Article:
You may have seen this movie before: People are lining up around the world to buy the newest iPad. The latest Apple device is going on sale Friday at 8 a.m. local time in a select first group of 10 countries, and crowds are waiting. In about a week, the iPad goes on sale in another two dozen countries.
Several hundred people lined up around the block to enter Apple's flagship store in New York City, on 5th Avenue, with a comparably sized crowd outside the new Apple store in Grand Central Station.
Even Apple co-founder Steve Wozniak stood in line to enter the Apple store in Los Angeles. Wozniak told news media that he has made it a tradition to wait in line for new Apple products and, as on previous occasions, he started his vigil the day before in order to take a position at the head of the line.
About 200 people were reported lined up for Apple's store in Sydney. As many as 400 were queued up at the store in Covent Garden, London, several hundred stood outside the Paris store on Rue Halevy, and an estimated 350 waited to buy at the Frankfurt store.
More than 400 people lined up to enter Apple's store in downtown Tokyo. Hong Kong's store instituted an iReserve online lottery system, so purchasers could pick up their units at given times. The system required buyers to have a Hong Kong-issued ID, meant to prevent purchases by buyers from mainland China, where the product is not yet on sale. The Hong Kong store reported that there were more buyers than available reservations.
In addition to its online and brick-and-mortar stores, Apple is selling some units through Best Buy, RadioShack and Walmart. Some analysts predict that a million iPads will be sold worldwide on Friday, and others are forecasting millions sold through the weekend.
'Off the Charts'
While sales numbers have not yet been released, the Cupertino, Calif.-based company has said the response has been "off the charts." The company sold out of its initial pre-order supplies.
From the product's launch in 2010 through December of last year, Apple has sold about 55 million iPads. Expectations are for that number to double by the end of this year.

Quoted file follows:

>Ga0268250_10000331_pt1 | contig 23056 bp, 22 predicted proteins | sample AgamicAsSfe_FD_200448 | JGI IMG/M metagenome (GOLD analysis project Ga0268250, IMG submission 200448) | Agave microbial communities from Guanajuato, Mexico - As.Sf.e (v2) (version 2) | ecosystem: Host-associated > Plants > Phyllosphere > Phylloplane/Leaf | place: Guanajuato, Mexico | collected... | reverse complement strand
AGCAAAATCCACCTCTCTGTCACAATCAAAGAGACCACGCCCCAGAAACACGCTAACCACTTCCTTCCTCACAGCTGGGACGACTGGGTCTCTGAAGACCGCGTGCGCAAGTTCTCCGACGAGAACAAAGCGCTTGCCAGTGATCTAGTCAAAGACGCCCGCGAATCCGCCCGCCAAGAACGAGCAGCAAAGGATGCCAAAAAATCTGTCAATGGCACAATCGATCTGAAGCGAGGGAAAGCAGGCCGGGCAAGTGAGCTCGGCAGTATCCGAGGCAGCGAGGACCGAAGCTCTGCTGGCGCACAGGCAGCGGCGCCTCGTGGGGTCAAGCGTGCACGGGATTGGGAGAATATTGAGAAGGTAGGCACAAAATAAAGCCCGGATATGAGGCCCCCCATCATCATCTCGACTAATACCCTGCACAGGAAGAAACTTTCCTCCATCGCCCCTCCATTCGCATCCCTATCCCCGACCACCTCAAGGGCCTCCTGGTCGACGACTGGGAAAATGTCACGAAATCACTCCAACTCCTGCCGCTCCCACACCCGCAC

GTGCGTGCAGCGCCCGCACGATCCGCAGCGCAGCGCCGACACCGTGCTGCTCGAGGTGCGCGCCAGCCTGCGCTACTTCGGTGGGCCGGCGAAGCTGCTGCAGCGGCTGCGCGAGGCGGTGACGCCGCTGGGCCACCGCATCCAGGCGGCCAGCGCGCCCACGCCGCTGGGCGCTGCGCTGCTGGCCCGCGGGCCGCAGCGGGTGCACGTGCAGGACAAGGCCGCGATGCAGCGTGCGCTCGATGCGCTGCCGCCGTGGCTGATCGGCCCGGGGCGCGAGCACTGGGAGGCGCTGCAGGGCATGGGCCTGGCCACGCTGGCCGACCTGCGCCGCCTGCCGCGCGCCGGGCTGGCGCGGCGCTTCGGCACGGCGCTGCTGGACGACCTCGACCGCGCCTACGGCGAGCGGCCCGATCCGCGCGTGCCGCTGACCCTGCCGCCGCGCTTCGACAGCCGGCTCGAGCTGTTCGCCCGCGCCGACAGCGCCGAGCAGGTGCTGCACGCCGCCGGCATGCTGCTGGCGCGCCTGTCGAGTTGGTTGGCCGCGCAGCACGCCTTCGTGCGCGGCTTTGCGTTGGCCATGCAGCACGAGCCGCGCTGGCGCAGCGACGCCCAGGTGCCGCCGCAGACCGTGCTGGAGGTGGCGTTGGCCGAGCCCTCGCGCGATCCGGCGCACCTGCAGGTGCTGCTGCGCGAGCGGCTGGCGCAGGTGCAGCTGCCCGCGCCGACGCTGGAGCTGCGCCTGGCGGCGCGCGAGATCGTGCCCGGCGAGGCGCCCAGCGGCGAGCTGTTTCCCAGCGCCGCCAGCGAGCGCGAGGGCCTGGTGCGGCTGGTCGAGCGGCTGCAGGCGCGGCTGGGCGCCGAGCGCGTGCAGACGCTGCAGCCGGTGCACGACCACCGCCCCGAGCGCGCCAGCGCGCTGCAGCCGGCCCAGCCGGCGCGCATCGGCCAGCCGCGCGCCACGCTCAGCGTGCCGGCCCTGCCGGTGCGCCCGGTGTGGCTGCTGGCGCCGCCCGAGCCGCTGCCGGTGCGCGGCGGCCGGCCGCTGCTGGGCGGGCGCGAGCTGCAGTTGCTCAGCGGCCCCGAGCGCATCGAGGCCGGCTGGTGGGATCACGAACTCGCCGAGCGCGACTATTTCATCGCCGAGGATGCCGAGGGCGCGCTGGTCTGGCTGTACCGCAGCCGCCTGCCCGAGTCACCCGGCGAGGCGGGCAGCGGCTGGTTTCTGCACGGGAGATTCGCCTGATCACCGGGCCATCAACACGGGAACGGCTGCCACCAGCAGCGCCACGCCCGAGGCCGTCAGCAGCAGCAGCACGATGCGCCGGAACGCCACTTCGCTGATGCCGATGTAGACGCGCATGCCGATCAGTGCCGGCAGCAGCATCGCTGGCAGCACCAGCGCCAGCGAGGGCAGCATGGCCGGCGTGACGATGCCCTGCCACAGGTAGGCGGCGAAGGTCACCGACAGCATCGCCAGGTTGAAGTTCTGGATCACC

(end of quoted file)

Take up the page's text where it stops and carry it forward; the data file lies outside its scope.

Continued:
Michael Gartenberg, research director at Gartner, said the response to the first day of sales was "interesting" for several reasons.
He noted that customers were able to pre-order -- and the product still sold out quickly and left a lot of demand for in-person sales. What's also remarkable, he said, is the "trust that customers still have in Apple, since they're willing to buy a product none of them have seen."
Gartenberg pointed out that a variety of tablets have come to market since the iPad 2 was launched, and "none have prompted people to stand in line." If the new high-resolution Retina Display screen is the key attraction, he added, that trust is not misplaced, "because it's really one of those things you have to see."
The rush to buy matches many other Apple product releases, including the iPad 2, whose available supplies sold out on the first day they were available. Similarly, the most recent iPhone, the 4S, sold out in less than a day after its debut in the fall of 2010. The new iPad is the first Apple product since the launch of the 4S in October.
Aside from the attraction of the HD screen, the latest iPad also features a faster processor, a rear camera that's been upped to a 5-megapixel sensor, a new voice dictation app, plus a model that supports 4G LTE high-speed connectivity.